On September 12, the writer H. L. Mencken would be 128 years old. That’s not a particularly noteworthy or auspicious anniversary, I realize. I mention it only because it is around this date that I once again venture over to the shelf, pull down one of his books, and amuse myself.
(This is also the time of year for the gathering of the Mencken Society. Every year, on or around Mencken’s birthday, a small group of professors, scholars, librarians, geeks, geezers, and gawkers, from all walks of life and social strata, get together at the Enoch Pratt Free Library in downtown Baltimore to compare reading notes, brag about rare book collections, sermonize, theorize, and otherwise examine the corpse to find new ways to explain the so-called “Sage of Baltimore” to the rest of the world. In other words, it’s an assemblage of exactly the kind of pecksniffs, idolaters, and ignoramuses that Mencken would have despised. I can say this because I, too, am a devotee of this pecksniffery and have attended the annual meeting off and on for nearly 20 years.)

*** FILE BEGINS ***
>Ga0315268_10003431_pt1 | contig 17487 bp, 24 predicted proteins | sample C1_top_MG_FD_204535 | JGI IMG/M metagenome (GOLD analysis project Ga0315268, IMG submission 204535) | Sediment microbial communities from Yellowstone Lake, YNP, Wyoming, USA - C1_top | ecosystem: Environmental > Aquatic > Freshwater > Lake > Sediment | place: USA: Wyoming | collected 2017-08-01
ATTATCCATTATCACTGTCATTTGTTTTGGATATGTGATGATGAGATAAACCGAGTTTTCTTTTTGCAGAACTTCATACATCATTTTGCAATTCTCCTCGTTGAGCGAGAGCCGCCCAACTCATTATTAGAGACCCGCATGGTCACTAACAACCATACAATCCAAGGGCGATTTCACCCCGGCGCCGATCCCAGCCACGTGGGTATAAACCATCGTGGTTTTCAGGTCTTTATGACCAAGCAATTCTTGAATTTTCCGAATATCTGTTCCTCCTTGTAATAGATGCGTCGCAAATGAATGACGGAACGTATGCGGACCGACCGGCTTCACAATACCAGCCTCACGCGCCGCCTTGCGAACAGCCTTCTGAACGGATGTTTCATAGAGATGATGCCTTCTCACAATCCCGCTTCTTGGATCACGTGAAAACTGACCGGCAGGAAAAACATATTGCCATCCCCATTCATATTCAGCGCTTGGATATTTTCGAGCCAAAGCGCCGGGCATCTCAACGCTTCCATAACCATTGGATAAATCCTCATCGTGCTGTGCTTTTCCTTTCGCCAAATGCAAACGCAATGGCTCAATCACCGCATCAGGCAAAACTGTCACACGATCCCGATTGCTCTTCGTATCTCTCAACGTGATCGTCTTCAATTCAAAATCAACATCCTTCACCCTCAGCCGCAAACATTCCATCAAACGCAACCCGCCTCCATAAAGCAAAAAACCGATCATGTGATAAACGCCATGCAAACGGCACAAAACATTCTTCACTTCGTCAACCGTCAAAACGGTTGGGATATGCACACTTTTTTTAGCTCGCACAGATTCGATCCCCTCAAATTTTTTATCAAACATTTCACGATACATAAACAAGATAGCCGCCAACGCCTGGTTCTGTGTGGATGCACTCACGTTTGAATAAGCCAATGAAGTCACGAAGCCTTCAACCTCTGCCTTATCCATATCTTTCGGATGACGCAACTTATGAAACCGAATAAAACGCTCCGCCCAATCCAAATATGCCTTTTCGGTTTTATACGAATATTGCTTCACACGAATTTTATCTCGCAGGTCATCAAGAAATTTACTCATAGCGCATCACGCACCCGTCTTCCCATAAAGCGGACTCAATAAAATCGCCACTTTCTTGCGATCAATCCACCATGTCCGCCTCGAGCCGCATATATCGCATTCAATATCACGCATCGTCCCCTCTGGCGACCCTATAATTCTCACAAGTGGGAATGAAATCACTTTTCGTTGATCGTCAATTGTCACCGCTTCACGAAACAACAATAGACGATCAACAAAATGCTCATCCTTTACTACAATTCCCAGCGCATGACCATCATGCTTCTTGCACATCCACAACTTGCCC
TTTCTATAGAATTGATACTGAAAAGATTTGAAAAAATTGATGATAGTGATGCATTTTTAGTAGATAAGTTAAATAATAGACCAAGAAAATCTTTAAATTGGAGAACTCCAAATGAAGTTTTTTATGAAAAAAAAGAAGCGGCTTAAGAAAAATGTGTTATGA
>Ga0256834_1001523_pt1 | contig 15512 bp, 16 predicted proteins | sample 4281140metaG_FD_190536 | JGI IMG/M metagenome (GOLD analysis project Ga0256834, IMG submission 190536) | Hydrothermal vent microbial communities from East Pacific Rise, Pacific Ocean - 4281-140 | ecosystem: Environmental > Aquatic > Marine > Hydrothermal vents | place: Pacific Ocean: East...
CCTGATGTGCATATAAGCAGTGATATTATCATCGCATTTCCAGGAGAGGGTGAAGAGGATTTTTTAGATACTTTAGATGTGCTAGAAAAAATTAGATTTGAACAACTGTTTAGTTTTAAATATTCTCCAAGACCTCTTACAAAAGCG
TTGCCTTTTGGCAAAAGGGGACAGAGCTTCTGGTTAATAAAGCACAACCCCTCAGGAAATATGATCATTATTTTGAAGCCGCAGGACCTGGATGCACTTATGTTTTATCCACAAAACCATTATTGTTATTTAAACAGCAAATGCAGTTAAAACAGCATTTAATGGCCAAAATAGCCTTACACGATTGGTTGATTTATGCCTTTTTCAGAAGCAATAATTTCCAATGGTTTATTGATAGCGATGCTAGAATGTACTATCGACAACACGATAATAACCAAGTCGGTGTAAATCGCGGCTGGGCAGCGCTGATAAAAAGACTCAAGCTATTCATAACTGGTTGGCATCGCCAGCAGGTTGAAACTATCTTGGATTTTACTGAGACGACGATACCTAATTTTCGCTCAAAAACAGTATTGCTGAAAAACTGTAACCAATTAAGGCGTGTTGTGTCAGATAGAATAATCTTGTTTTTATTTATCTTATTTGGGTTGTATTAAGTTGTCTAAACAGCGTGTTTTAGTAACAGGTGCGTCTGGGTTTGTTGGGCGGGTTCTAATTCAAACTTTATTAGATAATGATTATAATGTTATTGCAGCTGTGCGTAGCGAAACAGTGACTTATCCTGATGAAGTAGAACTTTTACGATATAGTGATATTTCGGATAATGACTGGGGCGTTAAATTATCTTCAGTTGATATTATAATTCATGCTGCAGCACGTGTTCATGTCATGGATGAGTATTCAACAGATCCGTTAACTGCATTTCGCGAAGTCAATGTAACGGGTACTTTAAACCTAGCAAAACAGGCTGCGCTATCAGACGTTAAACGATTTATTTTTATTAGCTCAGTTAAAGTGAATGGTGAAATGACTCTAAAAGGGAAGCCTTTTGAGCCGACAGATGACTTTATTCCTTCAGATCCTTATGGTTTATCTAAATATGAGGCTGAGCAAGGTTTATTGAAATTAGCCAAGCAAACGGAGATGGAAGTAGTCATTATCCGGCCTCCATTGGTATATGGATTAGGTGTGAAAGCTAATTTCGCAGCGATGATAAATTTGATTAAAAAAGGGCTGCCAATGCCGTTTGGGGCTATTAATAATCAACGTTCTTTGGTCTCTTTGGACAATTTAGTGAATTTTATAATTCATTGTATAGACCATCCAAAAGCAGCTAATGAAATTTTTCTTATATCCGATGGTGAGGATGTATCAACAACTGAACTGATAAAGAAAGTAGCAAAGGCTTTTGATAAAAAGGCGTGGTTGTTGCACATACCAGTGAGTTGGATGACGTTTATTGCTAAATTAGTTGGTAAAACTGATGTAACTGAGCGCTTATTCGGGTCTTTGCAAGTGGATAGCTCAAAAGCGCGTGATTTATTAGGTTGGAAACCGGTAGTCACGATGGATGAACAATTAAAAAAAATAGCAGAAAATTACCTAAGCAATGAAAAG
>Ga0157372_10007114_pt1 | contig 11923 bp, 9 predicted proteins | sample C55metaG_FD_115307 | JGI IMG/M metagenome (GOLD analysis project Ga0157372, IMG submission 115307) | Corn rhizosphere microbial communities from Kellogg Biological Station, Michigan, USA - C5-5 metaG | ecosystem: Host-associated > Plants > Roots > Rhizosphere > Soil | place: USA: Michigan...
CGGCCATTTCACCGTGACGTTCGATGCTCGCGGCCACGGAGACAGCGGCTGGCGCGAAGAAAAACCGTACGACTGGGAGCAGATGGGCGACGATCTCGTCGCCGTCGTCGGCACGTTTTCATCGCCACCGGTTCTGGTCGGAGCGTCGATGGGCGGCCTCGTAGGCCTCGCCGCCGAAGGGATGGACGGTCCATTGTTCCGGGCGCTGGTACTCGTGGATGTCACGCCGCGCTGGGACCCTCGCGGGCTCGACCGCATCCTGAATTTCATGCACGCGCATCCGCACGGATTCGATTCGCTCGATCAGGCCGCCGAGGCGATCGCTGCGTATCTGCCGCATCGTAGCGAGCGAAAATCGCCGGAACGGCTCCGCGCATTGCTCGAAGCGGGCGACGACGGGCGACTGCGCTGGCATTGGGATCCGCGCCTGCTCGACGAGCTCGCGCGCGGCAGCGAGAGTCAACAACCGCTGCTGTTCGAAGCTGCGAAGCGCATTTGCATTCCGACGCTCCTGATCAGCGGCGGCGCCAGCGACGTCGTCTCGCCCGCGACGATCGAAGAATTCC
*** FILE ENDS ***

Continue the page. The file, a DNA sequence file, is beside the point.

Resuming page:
In fact, I’ve been reading and rereading the works of H. L. Mencken ever since high school. My father also is an avid Menckenian, and he provided me with my first encounter. He was introduced to HLM in college and decided it would be fun to share his enthusiasm with his young son. So one Christmas he gave me a copy of The American Scene, a collection of writings selected by Mencken’s old pal, Huntington Cairns. (Sometime later I took possession his copy of The Vintage Mencken, compiled by another of Mencken’s cronies, Alistair Cooke. I’m particularly fond of this volume because his class notes are scrawled on the inside front cover). My father also was drawn to Mencken because he shares the writer’s distinctive three initials, as do I.